The Satio's screen is a 3.5in, 360 x 640 touchscreen. It's resistive rather than capacitive, so bang go clever multi-touch features such as pinching to zoom into Google Maps or into your images. The touchscreen is accurate, though, if a little over-glossy for our tastes.
The display is superb
More importantly, the screen is stupendously bright – our review unit came with iPlayer and YouTube apps installed and, a few artefacts aside, it worked superbly. The ability to watch iPlayer in widescreen on the bus is particularly good.
If your Satio doesn't come with iPlayer installed, you can get it – the Satio runs a heavily-skinned and touchscreen-optimised version of Symbian Foundation, the newly open-source incarnation of what was Nokia's S60 platform. While this will appal S60 refuseniks, it's good to see a consumer phone with professional flexibility. For instance, it comes with DataViz' RoadSync for connecting to a Microsoft Exchange server, bolstering its email appeal.
The operating system works well. Inevitably, it's disappointing compared to current touchscreen champs such as the iPhone, Hero and Pre, but while we used it, it resolutely failed to crash, and remained responsive even with a few applications running.
It isn't perfect, though. Our main bugbear is how difficult it is to type. The Satio greets every touch of the screen with a little buzz of useful haptic feedback, but that doesn't make typing any easier. The full-screen Qwerty keyboard, which looks so useful on paper, is actually very difficult to type accurately on. The keys are only about 7mm wide, and there's no on-board dictionary to help guess what you were trying to type.
The Satio doesn't even add apostrophes to words such as "isn't" or "here's". So while it's fine for bashing out a text message from the pub, trying to write an email of a few lines or more is teeth-grindingly frustrating.
Not doing must justice...
Im going to have to agree with Anonymous Coward on this one Sarah.
I work in the mobile industry, and I own a Satio so I speak from experience.
I dont think you must have used the phone for long or you might be harbouring some resentment towards Sony Ericsson perhaps but its clear from your review that your missing some fantastic features on the handset. Also, perhaps you havent used a Sony Ericsson in the past thats the problem?
Eitherway, in regards to the text entry, in my opinion, its superb. Especially as you insist on comparing the phone to the iPhone. Having use both, I find the keypad on the Satio is much better at picking up taps (especially at speed), but more so for accuracy as I find the iPhone's keyboard a bit more cramped. Plus you have the added benefit on changing to alphanumeric keypad at a touch of a button, so I think your marking quite harshly without taking in all the different methods of entry.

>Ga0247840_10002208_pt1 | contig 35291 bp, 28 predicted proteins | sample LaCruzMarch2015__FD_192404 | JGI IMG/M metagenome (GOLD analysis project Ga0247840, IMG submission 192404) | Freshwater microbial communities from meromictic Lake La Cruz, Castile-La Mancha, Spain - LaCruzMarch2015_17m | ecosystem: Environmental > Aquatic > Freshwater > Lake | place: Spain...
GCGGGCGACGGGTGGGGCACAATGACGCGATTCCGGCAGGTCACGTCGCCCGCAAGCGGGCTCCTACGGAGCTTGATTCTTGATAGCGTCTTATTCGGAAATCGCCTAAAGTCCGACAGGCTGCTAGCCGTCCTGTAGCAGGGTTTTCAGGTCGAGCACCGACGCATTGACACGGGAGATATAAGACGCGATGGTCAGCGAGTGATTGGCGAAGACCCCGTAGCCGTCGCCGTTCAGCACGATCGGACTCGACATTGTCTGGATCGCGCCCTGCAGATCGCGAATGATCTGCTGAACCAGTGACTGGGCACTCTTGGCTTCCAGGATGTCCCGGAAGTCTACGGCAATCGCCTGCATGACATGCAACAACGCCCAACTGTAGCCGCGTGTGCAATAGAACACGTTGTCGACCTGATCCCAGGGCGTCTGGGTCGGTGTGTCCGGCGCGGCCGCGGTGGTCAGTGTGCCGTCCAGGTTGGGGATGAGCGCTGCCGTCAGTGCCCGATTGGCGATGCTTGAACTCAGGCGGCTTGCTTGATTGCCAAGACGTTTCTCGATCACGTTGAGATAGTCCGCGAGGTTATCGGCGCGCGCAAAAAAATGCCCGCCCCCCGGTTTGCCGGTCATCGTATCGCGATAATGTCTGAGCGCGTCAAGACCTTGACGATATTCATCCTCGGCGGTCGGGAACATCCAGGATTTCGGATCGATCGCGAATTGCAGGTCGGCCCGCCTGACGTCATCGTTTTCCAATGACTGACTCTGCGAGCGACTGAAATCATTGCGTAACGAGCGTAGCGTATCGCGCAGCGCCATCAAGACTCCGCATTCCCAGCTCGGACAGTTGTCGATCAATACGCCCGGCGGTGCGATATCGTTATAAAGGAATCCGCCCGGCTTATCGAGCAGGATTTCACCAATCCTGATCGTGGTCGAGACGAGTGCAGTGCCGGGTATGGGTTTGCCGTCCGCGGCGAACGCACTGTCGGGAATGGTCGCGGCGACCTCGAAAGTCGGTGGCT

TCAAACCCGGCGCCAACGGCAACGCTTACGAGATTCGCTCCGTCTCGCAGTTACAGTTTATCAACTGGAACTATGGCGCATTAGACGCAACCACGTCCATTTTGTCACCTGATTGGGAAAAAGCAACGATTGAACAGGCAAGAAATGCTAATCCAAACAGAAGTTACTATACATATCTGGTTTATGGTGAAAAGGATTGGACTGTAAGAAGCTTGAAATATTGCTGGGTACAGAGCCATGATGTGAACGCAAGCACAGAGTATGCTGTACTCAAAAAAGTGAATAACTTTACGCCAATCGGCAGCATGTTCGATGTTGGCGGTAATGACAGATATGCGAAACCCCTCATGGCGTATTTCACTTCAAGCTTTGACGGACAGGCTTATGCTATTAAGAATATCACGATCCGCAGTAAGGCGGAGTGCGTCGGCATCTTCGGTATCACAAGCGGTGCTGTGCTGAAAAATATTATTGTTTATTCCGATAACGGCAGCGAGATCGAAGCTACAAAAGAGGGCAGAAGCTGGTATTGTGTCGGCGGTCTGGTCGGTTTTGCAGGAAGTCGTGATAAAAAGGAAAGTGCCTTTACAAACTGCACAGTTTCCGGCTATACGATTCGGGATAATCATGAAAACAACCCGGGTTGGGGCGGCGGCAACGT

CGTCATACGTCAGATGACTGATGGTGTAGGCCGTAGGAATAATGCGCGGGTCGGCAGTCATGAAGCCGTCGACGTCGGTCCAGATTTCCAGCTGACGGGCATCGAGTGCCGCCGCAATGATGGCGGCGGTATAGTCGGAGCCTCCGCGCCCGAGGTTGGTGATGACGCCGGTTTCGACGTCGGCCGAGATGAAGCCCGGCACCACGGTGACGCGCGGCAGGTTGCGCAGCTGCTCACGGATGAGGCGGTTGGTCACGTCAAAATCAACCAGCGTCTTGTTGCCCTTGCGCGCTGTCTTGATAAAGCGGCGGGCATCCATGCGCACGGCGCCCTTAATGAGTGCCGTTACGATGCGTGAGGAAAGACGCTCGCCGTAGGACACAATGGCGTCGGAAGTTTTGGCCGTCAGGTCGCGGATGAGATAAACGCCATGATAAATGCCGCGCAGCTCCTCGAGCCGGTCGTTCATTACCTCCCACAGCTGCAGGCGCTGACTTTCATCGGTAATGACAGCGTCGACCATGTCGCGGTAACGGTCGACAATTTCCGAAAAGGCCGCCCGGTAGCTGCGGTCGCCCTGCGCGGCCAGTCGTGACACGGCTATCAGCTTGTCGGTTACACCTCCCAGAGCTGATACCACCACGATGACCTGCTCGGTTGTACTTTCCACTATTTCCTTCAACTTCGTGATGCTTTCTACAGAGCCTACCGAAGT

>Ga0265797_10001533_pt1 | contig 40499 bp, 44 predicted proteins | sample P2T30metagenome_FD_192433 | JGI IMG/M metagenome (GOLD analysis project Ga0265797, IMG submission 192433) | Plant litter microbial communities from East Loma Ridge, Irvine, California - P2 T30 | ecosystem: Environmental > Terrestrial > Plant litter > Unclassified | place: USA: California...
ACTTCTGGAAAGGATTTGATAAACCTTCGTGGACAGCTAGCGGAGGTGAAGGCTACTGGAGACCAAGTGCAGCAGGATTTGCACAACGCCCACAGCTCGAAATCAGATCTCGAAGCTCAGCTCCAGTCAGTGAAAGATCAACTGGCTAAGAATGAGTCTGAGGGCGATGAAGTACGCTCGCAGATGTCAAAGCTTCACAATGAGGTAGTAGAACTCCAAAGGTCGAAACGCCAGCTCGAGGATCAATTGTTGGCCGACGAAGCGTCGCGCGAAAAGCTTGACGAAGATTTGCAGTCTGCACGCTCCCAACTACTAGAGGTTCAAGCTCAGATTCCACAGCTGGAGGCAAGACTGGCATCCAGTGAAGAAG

As far as the operating system, its a breath of fresh air in comparrison to SE's of old. Using the Symbian software was a surprise after not seeing it on SE's since the UIQ3 days. To the most part its quite stable, Ive only managed to crash mine twice, as that was usually due to my data connections swapping constantly due to my work.
The media player which you have completely omitted by the looks of things is really good. Its the latest edition of SE's media viewer and it does a great job of giving you one touch access to your photos, music and videos (including iPlayer and YouTube). The menus have some funky effects when selecting tracks, or thumbing through your albumns which gives it a polished feel.
I found on the generic versions we sell, the initial theme which is chosen by default is a bit over done and causes the handset to lose a little performance. This theme can be disabled, and changed with a less visually appealling but in my opinion, more functional menu layout on the standby screen.
In essence, the review simply skipped off the surface of this handsets true potential. True, its not as visually appealing or as user friendly (open to opinion) as an iPhone. However, on features like camera quality, call quality and data connectivity the Satio wins hands down.
I think this review is a bit poor actually. Taking your "main bugbear" as an example...